Society romanticizes depression because in stories, movies etc. depression plays a part in the main characters' relationships. In these stories/movies one partner usually helps the other through depression. It isn't even about the depression, it's about the love and wanting to "help" and take care of your partner that makes depression play a part in relationships. In reality, people just want someone to take care of them or be able to take care of someone else with their problems while also being romantically affiliated with them.
March 1st, 2016 6:39pm
because some think it is the solution of depression while in most cases it is not .. There is a lot of kinds of depression but approximately most of them depend on the affected person to get him/her self from that darkness .. but i can't deny that the help of beloved people is really so efficient.
August 9th, 2016 1:36am
Sadness is a deeply intriguing emotion. Many people, who've learned to cope with their depression, have also learned to be deeply profound with their experiences. The tragic poet, the redeeming artist, the resurrected justice worker... all are seen as rejuvenated through depression in their works. But, we fail to realize that depression is a serious condition -- it debilitates and demoralizes oneself -- and instead focus only on the soulful sensitivities that we can/want to identify with. Thus, depression becomes romanticised through a skewed vision of the condition.
December 13th, 2016 9:43am
I think because you can't physically see depression, people act as if it isn't a "real" issue, and therefore don't see it as "important" to help those with depression, or think that people with depression will "just get over it"
December 19th, 2016 2:24am
I think society loves the idea of being saved or rescued. Because of that, we tend to romanticize mental illnesses. Ive noticed that it's almost seen as "cool"/trendy to have depression. Why, I do not know. But it's important to spread the message that depression and anxiety and other mental illnesses are NOT fun. They aren't feelings that just come and go. They are actual disorders that heavily impact people's lives.
February 5th, 2018 6:46pm
People love the idea of struggle, but not actual struggle. They love the 'happy ending' storyline, where the person magically gets better, ignoring the fact that that's fiction, sadly not reality. It's the idea of saving someone or having someone save you. It seems to make love stories more 'realistic' and 'break out of the mold' of too-sweet love stories. It's also based on a warped understanding of depression itself. Some people are just weird and know all these things but do it anyway. But really, as a society, we have a savior complex, but we also love to be cared for. 'Depression' storylines seem to give both of these, but are usually horribly unrealistic. I obviously can't talk for everyone, but that's my view on it.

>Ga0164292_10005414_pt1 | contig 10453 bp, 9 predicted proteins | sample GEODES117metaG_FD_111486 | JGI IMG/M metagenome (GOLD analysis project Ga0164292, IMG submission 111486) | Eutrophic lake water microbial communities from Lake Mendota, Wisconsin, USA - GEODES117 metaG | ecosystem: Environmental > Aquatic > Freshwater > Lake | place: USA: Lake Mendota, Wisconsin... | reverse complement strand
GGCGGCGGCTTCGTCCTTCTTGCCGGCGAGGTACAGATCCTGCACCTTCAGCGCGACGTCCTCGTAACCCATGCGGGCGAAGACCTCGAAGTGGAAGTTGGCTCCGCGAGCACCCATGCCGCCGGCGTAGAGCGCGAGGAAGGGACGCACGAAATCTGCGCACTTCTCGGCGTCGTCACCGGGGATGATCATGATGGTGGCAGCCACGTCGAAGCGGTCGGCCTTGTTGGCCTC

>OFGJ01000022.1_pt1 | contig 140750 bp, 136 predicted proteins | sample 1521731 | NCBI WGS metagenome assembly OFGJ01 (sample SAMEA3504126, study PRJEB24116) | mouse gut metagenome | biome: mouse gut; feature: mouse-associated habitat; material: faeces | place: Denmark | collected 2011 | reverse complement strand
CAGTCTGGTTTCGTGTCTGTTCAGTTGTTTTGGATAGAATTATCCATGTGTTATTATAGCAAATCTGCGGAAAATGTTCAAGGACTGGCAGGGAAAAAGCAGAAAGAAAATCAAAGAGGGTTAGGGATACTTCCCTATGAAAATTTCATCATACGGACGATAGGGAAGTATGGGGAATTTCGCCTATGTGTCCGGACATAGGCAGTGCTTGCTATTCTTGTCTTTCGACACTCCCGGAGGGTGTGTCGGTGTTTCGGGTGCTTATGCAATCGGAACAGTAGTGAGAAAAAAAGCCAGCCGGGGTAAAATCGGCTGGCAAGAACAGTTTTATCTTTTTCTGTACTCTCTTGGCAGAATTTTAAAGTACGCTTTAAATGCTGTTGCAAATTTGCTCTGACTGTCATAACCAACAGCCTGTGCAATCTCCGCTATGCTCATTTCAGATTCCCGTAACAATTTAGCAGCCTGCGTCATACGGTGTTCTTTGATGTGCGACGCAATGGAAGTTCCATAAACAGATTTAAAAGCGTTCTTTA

May 29th, 2018 3:53pm
I think society likes to always have an answer to everything, especially things it doesn't understand. By romanticising or sexualizing mental disorders, it just makes it stylish or 'cool'.
November 17th, 2020 4:47am
Depression has become romanticized in our society due to our growing disconnect from what healthy relationships look like. We seek connection through online relationships and virtual experiences. We have forgotten what it looks like to be truly connected with another person. Society has a perception that those who are depressed have the support and empathy of others who will provide care and be in relationship with those who suffer with it. When our distorted views of relationships is met with this perception of a sort of community created through mental illness, we see this as the connection that we are missing. This is far from the truth as many people with depression find themselves alone, physically and in their thoughts. It is a dark and hopeless place and is anything but romantic.